Christmas is a very big deal in the Republic of Ireland. Few countries celebrate it as enthusiastically or spend as much money in preparation for its arrival. The people of Ireland collectively love Christmas, pouring a huge amount of effort and attention into the winter festival. Naturally, this makes Ireland an ideal location for foreign visitors to spend their Christmas holidays. Those travelling to Ireland throughout the festive period can expect a first class Christmas experience.
Unlike in most countries, the festival of Christmas actively begins on 8th December in Ireland. This is the traditional day on which Irish families decorate their homes and commence preparations for Christmas Day, including baking and present shopping. It is also the day on which public authorities erect Christmas trees in squares and outside town halls. This early December start is often preceded by several months Christmas advertising, both in shops and in the media.
Although life in Ireland is becoming increasingly secular, the country remains predominantly Catholic. This fact is reflected by the way the Irish people treat Christmas. The festival continues to possess religious significance throughout the country. Many Irish families incorporate a nativity scene or crib into their home’s seasonal decorations and attendance at Church services is huge throughout the Christmas period. The holiday sees a massive resurgence of faith amongst the Irish.
Christmas may remain a fundamentally religious festival in Ireland, but that doesn’t prevent it from being a big economic event as well. The Irish people spend on average 4,000 Euros per year on Christmas, which amounts to 16 billion euros in total. To put this into perspective, this is nearly ten percent of Ireland’s gross domestic product and it is generated within a few days of Christmas shopping.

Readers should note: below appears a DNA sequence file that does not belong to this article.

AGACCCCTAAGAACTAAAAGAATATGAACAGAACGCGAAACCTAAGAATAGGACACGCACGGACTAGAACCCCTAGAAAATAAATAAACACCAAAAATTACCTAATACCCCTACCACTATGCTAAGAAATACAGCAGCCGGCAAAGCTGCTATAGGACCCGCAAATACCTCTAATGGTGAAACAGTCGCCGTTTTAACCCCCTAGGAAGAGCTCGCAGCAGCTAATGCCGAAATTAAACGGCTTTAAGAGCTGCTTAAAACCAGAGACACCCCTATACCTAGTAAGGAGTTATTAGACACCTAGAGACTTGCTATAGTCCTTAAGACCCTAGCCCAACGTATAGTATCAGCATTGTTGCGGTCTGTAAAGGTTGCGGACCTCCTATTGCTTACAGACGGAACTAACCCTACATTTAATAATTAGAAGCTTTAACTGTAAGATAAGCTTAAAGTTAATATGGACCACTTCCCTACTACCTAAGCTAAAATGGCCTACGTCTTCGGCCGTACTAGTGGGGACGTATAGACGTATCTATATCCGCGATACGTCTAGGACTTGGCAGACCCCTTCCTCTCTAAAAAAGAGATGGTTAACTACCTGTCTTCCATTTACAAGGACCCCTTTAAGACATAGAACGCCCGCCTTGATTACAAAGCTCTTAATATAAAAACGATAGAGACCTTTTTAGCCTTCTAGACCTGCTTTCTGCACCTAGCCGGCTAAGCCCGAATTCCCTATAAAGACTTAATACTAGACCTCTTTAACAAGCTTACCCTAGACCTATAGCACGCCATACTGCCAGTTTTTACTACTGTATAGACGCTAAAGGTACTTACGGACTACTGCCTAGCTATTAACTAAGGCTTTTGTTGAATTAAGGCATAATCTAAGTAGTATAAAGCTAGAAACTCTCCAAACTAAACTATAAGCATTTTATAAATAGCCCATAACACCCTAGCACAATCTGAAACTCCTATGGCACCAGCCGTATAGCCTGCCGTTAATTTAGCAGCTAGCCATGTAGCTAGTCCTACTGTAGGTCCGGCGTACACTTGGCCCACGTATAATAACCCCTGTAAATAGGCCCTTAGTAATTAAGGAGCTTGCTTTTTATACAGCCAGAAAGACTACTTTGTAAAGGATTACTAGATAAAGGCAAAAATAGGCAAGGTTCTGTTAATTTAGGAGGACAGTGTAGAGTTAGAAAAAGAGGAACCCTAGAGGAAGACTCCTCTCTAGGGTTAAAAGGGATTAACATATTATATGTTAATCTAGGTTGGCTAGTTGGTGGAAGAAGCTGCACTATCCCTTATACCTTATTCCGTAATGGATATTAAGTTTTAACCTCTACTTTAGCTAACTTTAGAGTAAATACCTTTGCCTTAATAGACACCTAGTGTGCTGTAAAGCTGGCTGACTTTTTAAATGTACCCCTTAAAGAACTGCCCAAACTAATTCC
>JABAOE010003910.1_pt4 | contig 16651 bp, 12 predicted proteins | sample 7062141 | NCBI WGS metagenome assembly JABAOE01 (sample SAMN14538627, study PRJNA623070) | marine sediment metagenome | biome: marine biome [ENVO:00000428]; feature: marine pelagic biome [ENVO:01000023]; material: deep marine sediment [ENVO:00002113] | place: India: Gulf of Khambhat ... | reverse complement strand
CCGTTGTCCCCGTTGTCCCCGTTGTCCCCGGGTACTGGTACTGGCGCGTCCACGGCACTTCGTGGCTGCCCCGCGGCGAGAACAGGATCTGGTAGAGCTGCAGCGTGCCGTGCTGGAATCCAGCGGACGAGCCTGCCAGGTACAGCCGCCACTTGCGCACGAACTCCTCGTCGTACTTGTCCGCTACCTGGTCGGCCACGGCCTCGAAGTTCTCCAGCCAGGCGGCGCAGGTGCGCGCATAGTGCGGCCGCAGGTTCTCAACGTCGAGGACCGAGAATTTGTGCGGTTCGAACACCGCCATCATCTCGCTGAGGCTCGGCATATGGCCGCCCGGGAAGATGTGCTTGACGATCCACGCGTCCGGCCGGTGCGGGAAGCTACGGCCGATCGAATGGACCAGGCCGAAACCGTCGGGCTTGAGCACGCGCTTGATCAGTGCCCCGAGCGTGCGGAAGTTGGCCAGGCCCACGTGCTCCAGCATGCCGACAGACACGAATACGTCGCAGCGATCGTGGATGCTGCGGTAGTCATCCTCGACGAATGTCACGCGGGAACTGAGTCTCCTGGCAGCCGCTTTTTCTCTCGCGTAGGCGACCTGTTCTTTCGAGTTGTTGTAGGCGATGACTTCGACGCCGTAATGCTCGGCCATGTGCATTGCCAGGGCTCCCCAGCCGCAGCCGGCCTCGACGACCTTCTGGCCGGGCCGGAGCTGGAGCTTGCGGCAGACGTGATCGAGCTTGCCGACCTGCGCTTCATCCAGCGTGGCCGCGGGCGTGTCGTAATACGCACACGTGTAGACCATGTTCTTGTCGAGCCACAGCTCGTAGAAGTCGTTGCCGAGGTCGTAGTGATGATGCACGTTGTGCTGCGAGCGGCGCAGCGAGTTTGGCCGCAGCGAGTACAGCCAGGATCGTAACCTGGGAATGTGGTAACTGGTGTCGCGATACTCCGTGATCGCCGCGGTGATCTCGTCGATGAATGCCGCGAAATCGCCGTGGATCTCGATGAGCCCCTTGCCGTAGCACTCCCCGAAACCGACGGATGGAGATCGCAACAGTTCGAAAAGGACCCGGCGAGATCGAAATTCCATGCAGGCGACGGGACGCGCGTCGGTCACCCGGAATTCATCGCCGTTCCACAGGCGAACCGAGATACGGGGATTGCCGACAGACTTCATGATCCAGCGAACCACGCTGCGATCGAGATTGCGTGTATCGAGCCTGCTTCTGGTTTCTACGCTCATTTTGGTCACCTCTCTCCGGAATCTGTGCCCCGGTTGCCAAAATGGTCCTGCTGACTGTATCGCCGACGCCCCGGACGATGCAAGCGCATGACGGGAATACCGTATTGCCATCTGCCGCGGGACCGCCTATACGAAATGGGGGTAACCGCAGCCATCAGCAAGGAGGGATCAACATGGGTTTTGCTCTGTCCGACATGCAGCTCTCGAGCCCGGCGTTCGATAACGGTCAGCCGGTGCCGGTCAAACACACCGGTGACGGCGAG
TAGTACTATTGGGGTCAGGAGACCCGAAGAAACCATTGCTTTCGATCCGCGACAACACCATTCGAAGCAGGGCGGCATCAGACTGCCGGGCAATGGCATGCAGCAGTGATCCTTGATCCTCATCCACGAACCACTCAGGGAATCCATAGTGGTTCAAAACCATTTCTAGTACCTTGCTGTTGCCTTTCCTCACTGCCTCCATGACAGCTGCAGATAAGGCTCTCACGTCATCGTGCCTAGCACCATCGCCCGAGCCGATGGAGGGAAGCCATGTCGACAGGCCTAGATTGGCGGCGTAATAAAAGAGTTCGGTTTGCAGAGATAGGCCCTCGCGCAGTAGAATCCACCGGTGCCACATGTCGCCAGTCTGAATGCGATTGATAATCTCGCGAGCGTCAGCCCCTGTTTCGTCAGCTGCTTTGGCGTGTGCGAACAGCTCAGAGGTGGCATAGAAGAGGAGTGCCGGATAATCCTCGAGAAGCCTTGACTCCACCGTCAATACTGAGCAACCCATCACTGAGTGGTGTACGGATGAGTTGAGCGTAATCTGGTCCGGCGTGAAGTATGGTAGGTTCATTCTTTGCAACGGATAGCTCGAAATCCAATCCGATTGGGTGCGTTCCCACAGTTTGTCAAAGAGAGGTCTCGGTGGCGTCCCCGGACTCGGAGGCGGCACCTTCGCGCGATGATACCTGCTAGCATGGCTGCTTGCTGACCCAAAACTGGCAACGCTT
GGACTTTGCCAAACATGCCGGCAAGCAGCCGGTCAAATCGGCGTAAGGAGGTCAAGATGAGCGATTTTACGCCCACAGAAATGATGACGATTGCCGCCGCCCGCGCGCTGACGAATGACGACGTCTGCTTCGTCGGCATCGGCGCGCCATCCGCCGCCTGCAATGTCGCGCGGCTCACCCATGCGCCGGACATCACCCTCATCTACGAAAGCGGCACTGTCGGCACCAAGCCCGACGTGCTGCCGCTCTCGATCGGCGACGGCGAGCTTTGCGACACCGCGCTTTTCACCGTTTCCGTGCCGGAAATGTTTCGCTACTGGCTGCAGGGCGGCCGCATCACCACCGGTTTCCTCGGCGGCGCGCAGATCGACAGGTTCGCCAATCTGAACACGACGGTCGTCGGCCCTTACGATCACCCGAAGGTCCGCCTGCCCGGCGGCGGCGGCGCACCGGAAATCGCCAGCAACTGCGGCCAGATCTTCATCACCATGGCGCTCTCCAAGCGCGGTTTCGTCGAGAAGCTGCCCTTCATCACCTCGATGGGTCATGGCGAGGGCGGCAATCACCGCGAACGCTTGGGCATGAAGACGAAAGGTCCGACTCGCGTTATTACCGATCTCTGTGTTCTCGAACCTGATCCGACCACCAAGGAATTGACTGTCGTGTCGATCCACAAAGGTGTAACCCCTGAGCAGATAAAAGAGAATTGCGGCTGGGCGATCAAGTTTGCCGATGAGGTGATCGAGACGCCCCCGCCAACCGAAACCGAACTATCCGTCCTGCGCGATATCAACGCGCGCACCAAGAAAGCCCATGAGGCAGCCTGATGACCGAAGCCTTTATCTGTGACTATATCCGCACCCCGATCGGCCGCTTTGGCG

At home, Ireland’s families celebrate Christmas in a similar way to the rest of the western world.Traditionally, presents are given in the morning and this is then followed by a meal of roast turkey or goose and Christmas pudding. In some areas, unique local Christmas delicacies are also consumed during the festive season. For example, in Cork and the surrounding area, spiced beef is eaten as the traditional Christmas meal.
Some Christmas traditions in Ireland have their roots deep in Ireland’s pre-Christian gaelic past. Christmas coincides with the biggest celebration of the celtic calendar (the rebirth of the sun). The ancient Irish observed rituals and ceremonies that were created in order to mark this joyous occasion. Therefore, 25th December was celebrated long before Christianity arrived at the shores of Ireland.
The ancient pre-Christian traditions have largely disappeared from Ireland today, but in some locations, gaelic rituals have survived. One example is Wren Day, which takes place on 26th December. Participants dress in straw hats, colourful clothing and masks. They hunt small birds known as wrens. When a wren is caught, it is placed on the end of a pole and paraded through the streets accompanied by traditional gaelic music. Successfully capturing a wren is said to ensure a future year that is fertile and fruitful for local inhabitants.
Guest post from David who is an employee of the Sandymount Hotel, in Dublin, Ireland. He is, like most, very fond of Christmas with all the food, drink, presents and family it brings with it.